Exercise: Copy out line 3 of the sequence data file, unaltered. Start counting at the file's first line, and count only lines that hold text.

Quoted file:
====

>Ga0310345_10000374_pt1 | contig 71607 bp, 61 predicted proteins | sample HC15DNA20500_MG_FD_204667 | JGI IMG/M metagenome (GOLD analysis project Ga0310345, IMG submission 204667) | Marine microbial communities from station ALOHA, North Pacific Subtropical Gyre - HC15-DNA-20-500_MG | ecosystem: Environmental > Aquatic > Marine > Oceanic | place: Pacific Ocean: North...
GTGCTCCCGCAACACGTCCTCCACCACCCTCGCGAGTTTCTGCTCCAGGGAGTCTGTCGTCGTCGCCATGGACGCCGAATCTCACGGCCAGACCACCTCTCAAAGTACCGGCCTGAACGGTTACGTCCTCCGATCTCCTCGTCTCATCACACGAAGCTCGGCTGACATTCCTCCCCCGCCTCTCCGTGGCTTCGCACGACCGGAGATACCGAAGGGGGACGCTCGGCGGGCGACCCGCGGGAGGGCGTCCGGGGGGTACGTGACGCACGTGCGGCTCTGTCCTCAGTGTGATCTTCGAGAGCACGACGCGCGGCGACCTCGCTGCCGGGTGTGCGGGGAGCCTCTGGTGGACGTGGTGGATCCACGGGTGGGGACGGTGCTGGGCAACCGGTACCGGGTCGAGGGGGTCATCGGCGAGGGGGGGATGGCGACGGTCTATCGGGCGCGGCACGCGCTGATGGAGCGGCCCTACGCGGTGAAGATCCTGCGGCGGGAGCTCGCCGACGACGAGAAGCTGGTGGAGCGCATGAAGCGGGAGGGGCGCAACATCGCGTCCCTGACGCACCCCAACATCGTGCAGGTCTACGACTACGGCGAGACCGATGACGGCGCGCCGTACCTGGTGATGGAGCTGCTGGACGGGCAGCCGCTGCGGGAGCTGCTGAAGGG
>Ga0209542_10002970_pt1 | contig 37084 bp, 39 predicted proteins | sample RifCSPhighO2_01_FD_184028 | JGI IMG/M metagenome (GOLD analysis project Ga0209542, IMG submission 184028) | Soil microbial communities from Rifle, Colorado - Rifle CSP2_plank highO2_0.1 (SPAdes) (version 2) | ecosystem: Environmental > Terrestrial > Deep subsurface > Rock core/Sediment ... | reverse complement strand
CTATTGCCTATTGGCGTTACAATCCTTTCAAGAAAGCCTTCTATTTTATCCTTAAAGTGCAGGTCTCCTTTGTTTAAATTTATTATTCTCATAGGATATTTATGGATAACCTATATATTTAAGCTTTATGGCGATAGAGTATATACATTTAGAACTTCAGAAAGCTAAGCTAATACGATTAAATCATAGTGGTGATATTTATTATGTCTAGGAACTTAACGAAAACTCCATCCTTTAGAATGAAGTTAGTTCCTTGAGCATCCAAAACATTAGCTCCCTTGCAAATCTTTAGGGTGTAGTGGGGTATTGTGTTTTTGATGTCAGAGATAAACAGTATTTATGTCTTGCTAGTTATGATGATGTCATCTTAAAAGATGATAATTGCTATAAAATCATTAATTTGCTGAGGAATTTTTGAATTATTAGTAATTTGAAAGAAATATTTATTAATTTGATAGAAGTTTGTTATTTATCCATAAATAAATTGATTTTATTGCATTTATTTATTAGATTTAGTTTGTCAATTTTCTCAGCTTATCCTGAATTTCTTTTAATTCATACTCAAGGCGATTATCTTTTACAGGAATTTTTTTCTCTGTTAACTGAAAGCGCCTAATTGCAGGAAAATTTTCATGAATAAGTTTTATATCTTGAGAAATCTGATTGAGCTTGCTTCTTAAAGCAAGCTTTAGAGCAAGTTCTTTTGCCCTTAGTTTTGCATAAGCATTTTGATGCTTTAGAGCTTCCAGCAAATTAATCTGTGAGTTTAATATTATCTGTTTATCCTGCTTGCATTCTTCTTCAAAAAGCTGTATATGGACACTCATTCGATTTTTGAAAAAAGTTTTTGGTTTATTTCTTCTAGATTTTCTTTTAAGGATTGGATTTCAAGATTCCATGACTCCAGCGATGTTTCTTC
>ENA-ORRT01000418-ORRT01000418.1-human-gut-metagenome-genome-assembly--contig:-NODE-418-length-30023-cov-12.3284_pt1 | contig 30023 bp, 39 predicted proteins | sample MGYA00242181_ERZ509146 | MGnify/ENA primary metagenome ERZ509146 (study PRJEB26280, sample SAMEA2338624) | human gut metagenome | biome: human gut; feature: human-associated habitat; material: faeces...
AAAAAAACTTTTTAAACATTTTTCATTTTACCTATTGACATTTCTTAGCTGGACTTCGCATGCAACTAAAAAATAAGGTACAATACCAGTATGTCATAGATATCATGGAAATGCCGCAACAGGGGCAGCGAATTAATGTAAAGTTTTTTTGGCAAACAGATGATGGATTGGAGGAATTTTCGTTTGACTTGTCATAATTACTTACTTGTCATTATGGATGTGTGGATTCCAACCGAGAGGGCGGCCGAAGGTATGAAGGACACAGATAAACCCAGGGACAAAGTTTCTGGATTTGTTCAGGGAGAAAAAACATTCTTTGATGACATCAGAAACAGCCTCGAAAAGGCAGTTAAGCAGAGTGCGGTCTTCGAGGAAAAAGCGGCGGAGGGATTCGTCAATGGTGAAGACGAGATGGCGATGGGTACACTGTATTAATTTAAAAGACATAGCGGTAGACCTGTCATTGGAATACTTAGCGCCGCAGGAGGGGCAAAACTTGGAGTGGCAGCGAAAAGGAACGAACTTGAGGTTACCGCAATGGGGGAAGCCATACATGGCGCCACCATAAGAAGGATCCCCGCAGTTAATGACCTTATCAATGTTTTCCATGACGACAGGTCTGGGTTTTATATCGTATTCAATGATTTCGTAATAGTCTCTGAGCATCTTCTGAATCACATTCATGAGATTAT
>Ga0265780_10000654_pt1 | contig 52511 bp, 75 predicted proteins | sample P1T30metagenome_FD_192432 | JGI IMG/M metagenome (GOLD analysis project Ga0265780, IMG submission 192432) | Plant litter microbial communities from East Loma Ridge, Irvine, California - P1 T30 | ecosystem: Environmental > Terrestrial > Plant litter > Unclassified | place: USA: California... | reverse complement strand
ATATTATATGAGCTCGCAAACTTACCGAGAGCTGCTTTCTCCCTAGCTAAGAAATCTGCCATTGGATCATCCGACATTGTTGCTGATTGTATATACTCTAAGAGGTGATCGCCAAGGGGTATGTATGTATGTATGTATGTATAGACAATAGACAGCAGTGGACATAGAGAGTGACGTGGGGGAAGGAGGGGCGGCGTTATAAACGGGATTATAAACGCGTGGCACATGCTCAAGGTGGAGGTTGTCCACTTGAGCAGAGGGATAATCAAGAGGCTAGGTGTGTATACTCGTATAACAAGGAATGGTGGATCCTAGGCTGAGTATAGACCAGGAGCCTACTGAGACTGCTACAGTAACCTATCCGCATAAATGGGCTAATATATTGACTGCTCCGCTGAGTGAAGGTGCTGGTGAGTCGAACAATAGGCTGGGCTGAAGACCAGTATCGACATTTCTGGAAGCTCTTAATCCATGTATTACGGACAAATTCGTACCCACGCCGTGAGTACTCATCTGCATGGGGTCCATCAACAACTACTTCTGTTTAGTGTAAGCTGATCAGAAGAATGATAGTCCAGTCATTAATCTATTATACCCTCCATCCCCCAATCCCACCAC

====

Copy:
>Ga0209542_10002970_pt1 | contig 37084 bp, 39 predicted proteins | sample RifCSPhighO2_01_FD_184028 | JGI IMG/M metagenome (GOLD analysis project Ga0209542, IMG submission 184028) | Soil microbial communities from Rifle, Colorado - Rifle CSP2_plank highO2_0.1 (SPAdes) (version 2) | ecosystem: Environmental > Terrestrial > Deep subsurface > Rock core/Sediment ... | reverse complement strand